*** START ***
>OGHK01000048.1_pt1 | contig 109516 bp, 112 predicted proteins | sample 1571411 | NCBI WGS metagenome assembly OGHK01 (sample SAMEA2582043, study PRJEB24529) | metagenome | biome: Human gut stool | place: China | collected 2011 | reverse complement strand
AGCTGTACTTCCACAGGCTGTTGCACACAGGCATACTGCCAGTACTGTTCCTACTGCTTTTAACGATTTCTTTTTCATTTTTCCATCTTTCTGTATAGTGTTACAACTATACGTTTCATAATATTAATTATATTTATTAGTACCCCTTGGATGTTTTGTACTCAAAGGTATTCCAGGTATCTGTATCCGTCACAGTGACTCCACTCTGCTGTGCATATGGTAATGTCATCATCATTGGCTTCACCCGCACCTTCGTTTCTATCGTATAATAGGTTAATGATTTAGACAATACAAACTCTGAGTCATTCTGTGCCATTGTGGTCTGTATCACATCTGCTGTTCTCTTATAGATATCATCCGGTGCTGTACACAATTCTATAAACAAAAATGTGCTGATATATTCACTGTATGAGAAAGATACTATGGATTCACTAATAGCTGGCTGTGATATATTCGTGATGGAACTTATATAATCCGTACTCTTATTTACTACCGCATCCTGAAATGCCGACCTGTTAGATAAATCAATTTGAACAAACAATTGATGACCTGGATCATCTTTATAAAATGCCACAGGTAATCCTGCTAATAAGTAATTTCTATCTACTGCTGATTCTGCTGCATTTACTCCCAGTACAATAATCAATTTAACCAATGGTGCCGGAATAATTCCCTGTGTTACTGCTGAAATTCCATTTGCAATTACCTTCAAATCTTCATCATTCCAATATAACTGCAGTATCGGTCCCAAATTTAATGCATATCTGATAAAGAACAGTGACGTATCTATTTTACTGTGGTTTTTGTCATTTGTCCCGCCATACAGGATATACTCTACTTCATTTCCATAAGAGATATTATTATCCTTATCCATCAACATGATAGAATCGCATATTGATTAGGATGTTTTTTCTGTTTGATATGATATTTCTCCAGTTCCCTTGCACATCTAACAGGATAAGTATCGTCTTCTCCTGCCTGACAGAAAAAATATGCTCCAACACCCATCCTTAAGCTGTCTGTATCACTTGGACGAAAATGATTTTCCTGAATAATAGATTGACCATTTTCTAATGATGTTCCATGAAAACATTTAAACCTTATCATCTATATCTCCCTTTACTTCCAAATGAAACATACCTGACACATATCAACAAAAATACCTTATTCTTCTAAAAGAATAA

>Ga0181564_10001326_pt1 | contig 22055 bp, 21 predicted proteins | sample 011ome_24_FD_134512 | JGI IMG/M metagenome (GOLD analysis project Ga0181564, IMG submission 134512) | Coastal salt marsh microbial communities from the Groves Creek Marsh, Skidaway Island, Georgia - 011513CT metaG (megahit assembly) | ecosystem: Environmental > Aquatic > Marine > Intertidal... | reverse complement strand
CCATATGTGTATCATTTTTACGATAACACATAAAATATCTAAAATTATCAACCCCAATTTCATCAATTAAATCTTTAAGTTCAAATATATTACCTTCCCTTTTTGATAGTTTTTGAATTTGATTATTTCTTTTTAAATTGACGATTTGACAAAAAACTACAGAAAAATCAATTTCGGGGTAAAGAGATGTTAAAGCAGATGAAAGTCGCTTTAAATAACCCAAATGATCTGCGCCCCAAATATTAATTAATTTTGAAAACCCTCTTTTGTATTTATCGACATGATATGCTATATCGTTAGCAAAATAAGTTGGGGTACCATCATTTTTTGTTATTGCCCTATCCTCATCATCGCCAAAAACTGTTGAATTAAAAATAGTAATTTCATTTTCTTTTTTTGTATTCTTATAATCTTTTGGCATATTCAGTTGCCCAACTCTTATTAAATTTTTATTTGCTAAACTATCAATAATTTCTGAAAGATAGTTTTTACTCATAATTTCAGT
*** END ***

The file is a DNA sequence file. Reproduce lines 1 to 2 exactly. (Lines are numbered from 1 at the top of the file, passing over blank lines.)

>OGHK01000048.1_pt1 | contig 109516 bp, 112 predicted proteins | sample 1571411 | NCBI WGS metagenome assembly OGHK01 (sample SAMEA2582043, study PRJEB24529) | metagenome | biome: Human gut stool | place: China | collected 2011 | reverse complement strand
AGCTGTACTTCCACAGGCTGTTGCACACAGGCATACTGCCAGTACTGTTCCTACTGCTTTTAACGATTTCTTTTTCATTTTTCCATCTTTCTGTATAGTGTTACAACTATACGTTTCATAATATTAATTATATTTATTAGTACCCCTTGGATGTTTTGTACTCAAAGGTATTCCAGGTATCTGTATCCGTCACAGTGACTCCACTCTGCTGTGCATATGGTAATGTCATCATCATTGGCTTCACCCGCACCTTCGTTTCTATCGTATAATAGGTTAATGATTTAGACAATACAAACTCTGAGTCATTCTGTGCCATTGTGGTCTGTATCACATCTGCTGTTCTCTTATAGATATCATCCGGTGCTGTACACAATTCTATAAACAAAAATGTGCTGATATATTCACTGTATGAGAAAGATACTATGGATTCACTAATAGCTGGCTGTGATATATTCGTGATGGAACTTATATAATCCGTACTCTTATTTACTACCGCATCCTGAAATGCCGACCTGTTAGATAAATCAATTTGAACAAACAATTGATGACCTGGATCATCTTTATAAAATGCCACAGGTAATCCTGCTAATAAGTAATTTCTATCTACTGCTGATTCTGCTGCATTTACTCCCAGTACAATAATCAATTTAACCAATGGTGCCGGAATAATTCCCTGTGTTACTGCTGAAATTCCATTTGCAATTACCTTCAAATCTTCATCATTCCAATATAACTGCAGTATCGGTCCCAAATTTAATGCATATCTGATAAAGAACAGTGACGTATCTATTTTACTGTGGTTTTTGTCATTTGTCCCGCCATACAGGATATACTCTACTTCATTTCCATAAGAGATATTATTATCCTTATCCATCAACATGATAGAATCGCATATTGATTAGGATGTTTTTTCTGTTTGATATGATATTTCTCCAGTTCCCTTGCACATCTAACAGGATAAGTATCGTCTTCTCCTGCCTGACAGAAAAAATATGCTCCAACACCCATCCTTAAGCTGTCTGTATCACTTGGACGAAAATGATTTTCCTGAATAATAGATTGACCATTTTCTAATGATGTTCCATGAAAACATTTAAACCTTATCATCTATATCTCCCTTTACTTCCAAATGAAACATACCTGACACATATCAACAAAAATACCTTATTCTTCTAAAAGAATAA